Psst: I can hear you. And I'm a reporter

"These guys are having this sensitive conversation right in front of me. In a public restaurant, on the sidewalk," says a New York Times reporter. Was he wrong to write a story?

Did a journalist do anything wrong by writing about what he overheard in a public place?

Ty Cobb (right), a member of U.S. President Donald Trump’s legal team, discusses details of the team’s response to the Russia investigations with John M. Dowd, the president’s lead outside attorney in the investigations, at BLT Steak in Washington. The New York Times' Kenneth Vogel overheard them, did some research and wrote a story. (Kenneth P. Vogel/The New York Times)

Every journalist knows good stories don't just get handed to you. Even eye-widening tips have to be investigated and corroborated. But the New York Times' Kenneth Vogel must surely feel he's come as close as any journalist gets to having a front-page story handed to him on a silver platter.

"It was just happenstance," says Vogel, that he was invited to meet a source for lunch at Washington's popular BLT Steakhouse restaurant this month. It was the source who first recognized the two men seated at a patio table nearby.

"I continued to have my lunch conversation with my source, even as I was tantalized by the fact that these two guys are sitting next to me, and occasionally tried to listen in on what they were talking about."

  • Watch The Investigators with Diana Swain Saturday at 9:30 p.m. ET and Sunday at 5:30 p.m. ET on CBC News Network

Those men, Ty Cobb and John Dowd, are two of U.S. President Donald Trump's lawyers. Vogel says it was quickly clear they were talking not just about their boss, but about tension between lawyers representing Trump personally and those representing the White House, over how much co-operation to give FBI investigators on the Russia file.

"I thought, 'Isn't this fascinating?' These guys are having this sensitive conversation right in front of me. In a public restaurant, on the sidewalk, where they could be overheard by anyone."
Donald Trump lawyers overheard by New York Times reporter. Kenneth Vogel was sitting at a Washington steakhouse when lawyers Ty Cobb and Donald F. McGahn II started talking about strategy for Robert Mueller's Russia election interference probe. Was it fair to report on what he overheard? Watch The Investigators Saturdays at 9:30 pm ET and Sundays at 5:30 pm ET on CBC News Network. 5:10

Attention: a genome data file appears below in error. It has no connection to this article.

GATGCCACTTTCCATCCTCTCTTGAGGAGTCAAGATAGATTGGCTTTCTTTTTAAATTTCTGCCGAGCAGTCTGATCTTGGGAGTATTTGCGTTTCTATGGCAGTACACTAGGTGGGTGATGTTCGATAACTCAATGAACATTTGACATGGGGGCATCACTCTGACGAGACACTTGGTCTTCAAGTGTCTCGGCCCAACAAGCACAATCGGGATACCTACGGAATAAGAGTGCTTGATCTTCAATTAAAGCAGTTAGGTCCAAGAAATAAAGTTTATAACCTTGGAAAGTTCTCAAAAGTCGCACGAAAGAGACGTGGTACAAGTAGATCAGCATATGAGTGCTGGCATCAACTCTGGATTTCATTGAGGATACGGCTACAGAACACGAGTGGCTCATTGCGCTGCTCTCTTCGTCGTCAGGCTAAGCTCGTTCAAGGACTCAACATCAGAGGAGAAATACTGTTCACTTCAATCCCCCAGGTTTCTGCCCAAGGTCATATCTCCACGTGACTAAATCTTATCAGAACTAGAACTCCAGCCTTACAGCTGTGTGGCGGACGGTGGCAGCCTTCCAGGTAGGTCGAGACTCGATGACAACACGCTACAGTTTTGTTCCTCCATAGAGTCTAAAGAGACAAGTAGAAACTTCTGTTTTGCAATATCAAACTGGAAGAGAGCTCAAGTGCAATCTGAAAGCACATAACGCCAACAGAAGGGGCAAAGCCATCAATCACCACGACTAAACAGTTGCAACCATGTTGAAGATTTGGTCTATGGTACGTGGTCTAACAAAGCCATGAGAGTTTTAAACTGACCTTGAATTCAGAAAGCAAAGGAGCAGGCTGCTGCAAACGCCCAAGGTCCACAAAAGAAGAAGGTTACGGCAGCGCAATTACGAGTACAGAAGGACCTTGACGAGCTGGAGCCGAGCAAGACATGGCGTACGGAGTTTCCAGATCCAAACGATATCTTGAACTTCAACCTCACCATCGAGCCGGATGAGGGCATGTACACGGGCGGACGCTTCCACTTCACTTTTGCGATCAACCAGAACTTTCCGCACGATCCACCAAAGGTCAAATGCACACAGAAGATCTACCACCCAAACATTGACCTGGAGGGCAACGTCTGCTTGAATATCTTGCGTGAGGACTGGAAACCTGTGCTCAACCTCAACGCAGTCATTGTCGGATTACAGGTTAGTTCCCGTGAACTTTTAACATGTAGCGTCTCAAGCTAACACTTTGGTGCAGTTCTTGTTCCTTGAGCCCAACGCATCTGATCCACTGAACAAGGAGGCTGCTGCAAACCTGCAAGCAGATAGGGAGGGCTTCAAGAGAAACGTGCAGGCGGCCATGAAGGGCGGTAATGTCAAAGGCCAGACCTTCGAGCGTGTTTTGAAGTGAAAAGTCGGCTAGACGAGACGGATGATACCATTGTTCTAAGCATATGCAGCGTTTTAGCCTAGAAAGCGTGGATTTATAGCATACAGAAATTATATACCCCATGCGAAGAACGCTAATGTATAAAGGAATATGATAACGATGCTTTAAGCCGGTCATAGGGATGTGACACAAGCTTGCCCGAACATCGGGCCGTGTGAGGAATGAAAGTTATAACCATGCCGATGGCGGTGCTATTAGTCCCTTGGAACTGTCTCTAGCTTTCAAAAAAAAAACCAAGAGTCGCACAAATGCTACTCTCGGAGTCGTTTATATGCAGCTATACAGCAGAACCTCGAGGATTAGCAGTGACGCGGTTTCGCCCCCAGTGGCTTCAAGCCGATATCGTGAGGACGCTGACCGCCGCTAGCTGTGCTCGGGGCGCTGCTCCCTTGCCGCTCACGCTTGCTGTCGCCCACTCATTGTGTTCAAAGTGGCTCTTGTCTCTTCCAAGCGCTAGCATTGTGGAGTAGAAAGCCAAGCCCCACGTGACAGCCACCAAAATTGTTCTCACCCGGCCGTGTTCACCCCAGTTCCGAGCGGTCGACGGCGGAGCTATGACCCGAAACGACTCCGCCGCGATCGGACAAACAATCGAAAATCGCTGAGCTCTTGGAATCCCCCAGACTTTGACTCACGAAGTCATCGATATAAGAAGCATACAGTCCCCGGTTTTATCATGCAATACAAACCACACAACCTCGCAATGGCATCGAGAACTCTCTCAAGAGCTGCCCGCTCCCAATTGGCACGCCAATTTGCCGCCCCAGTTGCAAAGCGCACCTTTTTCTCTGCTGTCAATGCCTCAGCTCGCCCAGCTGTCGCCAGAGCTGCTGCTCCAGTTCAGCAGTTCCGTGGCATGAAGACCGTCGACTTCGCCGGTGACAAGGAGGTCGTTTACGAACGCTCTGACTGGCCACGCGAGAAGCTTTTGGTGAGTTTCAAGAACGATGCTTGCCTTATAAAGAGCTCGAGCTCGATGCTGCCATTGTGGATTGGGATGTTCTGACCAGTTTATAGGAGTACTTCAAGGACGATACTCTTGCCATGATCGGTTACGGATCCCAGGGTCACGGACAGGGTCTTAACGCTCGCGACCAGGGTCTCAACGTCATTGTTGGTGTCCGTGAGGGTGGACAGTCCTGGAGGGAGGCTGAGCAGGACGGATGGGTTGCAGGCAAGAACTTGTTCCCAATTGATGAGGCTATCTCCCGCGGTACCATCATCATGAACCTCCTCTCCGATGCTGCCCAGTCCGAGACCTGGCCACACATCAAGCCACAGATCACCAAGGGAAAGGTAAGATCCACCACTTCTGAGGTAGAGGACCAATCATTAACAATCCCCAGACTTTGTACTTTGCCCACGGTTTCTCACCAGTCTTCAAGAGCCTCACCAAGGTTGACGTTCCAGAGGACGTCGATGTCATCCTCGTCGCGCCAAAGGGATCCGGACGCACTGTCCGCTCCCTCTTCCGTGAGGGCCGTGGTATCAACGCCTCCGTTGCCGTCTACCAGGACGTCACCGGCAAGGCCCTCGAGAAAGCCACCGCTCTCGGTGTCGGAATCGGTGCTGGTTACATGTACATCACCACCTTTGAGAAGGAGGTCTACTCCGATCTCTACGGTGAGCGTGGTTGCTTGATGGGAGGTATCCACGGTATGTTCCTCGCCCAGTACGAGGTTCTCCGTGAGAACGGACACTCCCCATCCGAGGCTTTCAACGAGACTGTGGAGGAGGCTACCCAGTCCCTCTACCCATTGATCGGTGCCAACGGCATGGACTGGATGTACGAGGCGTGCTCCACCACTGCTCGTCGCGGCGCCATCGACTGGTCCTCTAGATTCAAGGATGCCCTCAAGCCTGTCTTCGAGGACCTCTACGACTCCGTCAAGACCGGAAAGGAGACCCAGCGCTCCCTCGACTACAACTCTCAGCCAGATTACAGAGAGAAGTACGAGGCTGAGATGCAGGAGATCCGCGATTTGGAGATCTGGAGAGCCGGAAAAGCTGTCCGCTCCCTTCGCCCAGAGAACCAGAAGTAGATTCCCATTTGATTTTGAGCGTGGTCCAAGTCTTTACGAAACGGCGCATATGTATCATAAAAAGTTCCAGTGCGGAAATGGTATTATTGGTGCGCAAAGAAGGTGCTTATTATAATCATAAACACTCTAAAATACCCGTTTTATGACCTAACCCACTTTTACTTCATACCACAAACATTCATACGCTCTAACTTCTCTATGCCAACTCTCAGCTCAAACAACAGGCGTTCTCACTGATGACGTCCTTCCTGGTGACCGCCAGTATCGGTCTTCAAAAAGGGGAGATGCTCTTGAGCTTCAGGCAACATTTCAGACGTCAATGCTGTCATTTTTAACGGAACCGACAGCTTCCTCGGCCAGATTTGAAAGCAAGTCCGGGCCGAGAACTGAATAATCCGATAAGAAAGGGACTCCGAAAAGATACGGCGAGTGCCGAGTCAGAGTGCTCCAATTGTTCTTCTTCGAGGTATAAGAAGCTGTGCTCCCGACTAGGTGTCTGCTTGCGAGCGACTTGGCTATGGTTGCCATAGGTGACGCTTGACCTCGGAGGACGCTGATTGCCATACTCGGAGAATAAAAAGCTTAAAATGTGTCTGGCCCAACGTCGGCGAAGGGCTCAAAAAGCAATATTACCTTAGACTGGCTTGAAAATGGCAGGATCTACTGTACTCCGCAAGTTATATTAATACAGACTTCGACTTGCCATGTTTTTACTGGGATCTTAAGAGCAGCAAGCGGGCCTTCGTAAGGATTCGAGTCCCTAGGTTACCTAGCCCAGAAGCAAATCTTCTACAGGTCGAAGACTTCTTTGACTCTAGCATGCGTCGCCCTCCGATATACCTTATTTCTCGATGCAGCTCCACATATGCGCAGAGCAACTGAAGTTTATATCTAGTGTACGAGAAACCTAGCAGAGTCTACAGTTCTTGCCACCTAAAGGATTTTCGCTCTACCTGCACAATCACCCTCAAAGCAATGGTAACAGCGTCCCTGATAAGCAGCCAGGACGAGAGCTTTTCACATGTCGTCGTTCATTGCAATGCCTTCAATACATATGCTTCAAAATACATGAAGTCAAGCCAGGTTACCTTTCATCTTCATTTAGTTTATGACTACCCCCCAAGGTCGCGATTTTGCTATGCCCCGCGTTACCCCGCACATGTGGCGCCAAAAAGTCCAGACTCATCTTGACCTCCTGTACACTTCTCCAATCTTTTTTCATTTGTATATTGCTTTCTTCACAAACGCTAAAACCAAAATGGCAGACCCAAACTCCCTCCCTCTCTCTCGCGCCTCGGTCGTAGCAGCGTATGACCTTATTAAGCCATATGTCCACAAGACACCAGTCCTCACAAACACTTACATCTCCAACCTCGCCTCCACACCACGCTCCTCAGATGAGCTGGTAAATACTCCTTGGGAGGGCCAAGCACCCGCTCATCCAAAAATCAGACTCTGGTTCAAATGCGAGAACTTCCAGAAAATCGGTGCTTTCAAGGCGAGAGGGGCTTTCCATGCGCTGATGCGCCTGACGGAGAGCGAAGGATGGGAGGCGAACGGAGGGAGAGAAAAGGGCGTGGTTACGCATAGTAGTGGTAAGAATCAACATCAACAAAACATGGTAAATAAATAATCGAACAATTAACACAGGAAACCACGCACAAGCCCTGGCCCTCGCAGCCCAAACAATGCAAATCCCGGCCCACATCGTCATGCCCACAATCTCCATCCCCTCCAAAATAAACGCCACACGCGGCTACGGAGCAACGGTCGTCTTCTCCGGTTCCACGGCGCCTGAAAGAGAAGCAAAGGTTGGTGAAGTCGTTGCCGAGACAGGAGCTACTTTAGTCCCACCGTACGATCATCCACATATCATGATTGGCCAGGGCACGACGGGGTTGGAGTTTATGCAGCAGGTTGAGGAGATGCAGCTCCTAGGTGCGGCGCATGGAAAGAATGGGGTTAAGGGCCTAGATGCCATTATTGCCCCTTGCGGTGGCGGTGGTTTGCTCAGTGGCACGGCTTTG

Once his source finished his meal and left, Vogel told this week's edition of The Investigators with Diana Swain, he stayed behind, sipping his iced tea and tapping out notes on his smartphone for what would become a front-page embarrassment for the White House.

"This is actually a technique that I've used quite a bit. Because … it is discreet. It's not noticeable. Everyone's on the phone. All the time. So, for all they know, I was just responding to emails, or looking at Twitter, or what have you. But in fact, I was sitting there taking down notes from their conversation."

'No expectation of privacy'

Did Vogel violate their privacy? No, he says. Neither legally nor ethically.

"The legal terminology is 'expectation of privacy.' And there is no expectation of privacy if you're in a public place."

To be sure, the men did virtually nothing to protect their privacy. They were speaking so loudly as to be easily overheard, and Vogel didn't need to slide his chair any closer. He could hear every word from where he sat, as could anyone else seated nearby.

The pair showed remarkable "lack of sensitivity and care in handling this incredibly sensitive information," he says.

"That said, we did work very diligently to corroborate the information that we picked up from this. There were other aspects of the conversation that were fascinating, and I thought could be even more explosive, that we did not run. Because we were not sure of the context, and we were not able to independently corroborate — we're still working on that stuff."

In other words, stay tuned.

Also this week on The Investigators with Diana Swain, Vice Media's Justin Ling talks about why he believes the news media's coverage of the Trudeau government's proposed tax changes has been offside, and reporter Antonia Farzan of the Phoenix New Times explains how some employees of the Motel Six hotel chain got caught turning over a daily guest list to immigration officers.

A New York Times reporter overheard a conversation between two Trump lawyers at a restaurant in Washington--is it fair game? Plus, separating fact from fiction in the debate over proposed tax changes. Watch The Investigators Saturdays at 9:30 pm ET and Sundays at 5:30 pm ET on CBC News Network. 22:25

About the Author

Diana Swain

Multi-award-winning journalist Diana Swain is the senior investigative correspondent for CBC News and host of The Investigators on CBC News Network.